Background: Hemodialysis patients have an elevated risk of sudden cardiac death. Although the efficacy of β-blockers for the prevention of sudden cardiac death has been proven in the general population, little evidence exists in patients with kidney failure. Study Design: Post hoc analysis of the Hemodialysis (HEMO) Study. Setting & Participants: Participants enrolled in the HEMO Study from May 1995 to February 2001. Intervention: β-Blocker use ascertained through self-reported questionnaires and dialysis clinic charts. Outcomes: Sudden cardiac death adjudicated by a committee as a secondary outcome of interest. Measurements: We used Cox proportional hazards regression models, competing risk survival analysis, propensity score matching, and covariate adjustment to study the association of β-blockers with sudden cardiac death. Results: 1,747 patients were included in this study, and 521 were on β-blocker therapy at baseline. Mean age was 58 years, 57% were women, and 39% had ischemic heart disease (IHD) at baseline. Baseline β-blocker use was not associated with lower risk of sudden cardiac death in univariate (cause-specific HR, 0.89; 95% CI, 0.64-1.24), multivariable (cause-specific HR, 0.87; 95% CI, 0.62-1.22), or propensity-matched (cause-specific HR, 0.91; 95% CI, 0.55-1.50) analyses. There was a significant interaction between β-blocker use and sudden cardiac death (interaction P = 0.03) in patients with (cause-specific HR, 0.65; 95% CI, 0.42-1.01) and without IHD (cause-specific HR, 1.61; 95% CI, 0.92-2.80). Limitations: Observational nature of the study. Conclusions: In hemodialysis patients without preexisting IHD, β-blocker use was not associated with lower risk of sudden cardiac death. However, there was a trend toward benefit in those with IHD.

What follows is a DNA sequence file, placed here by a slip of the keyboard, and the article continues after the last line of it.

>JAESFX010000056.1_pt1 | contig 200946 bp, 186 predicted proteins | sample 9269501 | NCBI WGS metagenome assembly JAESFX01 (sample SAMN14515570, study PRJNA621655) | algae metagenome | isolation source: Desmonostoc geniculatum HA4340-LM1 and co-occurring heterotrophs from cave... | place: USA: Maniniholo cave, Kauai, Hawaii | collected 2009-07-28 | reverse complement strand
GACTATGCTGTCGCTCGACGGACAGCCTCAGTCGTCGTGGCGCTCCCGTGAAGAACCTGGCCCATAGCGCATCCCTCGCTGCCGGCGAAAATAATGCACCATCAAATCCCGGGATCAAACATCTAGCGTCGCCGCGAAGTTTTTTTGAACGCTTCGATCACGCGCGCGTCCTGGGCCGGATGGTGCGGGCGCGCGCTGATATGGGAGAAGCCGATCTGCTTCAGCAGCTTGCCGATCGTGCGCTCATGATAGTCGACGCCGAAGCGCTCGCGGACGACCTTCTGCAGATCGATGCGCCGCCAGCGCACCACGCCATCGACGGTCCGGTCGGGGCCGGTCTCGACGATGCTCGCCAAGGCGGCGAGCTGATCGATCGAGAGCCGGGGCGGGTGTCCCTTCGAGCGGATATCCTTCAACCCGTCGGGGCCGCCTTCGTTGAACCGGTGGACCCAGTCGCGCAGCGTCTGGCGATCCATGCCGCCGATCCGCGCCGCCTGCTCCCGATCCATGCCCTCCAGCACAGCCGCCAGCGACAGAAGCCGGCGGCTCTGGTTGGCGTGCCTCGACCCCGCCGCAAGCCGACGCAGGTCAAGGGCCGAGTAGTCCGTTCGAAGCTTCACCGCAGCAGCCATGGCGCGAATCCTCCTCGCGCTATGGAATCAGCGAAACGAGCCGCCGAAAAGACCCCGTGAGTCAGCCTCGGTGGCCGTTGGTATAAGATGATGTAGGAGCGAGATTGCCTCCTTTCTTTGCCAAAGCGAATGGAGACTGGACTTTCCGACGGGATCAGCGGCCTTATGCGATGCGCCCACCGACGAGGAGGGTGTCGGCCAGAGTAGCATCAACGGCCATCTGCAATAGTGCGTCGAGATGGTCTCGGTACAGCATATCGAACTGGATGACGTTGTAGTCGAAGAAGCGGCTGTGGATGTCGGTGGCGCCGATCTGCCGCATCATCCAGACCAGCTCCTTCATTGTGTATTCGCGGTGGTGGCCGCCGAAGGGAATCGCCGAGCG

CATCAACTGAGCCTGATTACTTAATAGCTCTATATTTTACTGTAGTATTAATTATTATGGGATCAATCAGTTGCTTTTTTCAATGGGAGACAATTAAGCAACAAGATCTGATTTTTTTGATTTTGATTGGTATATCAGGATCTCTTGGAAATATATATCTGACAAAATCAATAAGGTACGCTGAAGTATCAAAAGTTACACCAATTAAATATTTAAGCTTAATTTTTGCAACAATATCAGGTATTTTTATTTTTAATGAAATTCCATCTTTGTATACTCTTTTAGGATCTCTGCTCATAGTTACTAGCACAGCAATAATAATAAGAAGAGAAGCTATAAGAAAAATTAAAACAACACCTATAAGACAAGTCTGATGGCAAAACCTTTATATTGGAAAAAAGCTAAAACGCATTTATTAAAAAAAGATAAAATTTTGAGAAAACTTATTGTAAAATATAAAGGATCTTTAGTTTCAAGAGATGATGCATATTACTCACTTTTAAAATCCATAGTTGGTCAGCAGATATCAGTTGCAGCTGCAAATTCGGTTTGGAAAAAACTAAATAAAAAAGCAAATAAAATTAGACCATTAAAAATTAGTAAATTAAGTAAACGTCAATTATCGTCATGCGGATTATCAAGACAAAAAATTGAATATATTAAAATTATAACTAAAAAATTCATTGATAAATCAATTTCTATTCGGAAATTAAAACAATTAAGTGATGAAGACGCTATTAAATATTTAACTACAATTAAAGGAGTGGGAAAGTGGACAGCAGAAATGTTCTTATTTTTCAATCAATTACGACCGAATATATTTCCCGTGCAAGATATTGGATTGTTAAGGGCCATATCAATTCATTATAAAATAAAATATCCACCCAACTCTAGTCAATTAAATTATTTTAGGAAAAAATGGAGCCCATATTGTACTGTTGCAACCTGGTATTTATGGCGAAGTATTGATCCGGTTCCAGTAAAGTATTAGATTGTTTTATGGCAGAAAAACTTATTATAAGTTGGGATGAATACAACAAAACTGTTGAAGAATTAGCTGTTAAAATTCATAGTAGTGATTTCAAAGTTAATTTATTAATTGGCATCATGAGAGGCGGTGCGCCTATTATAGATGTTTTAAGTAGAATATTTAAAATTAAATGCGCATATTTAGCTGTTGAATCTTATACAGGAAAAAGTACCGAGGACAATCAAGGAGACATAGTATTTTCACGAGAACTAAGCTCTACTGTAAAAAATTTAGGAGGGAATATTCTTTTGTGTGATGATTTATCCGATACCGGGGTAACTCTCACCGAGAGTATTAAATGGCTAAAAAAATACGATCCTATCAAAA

- sudden cardiac death
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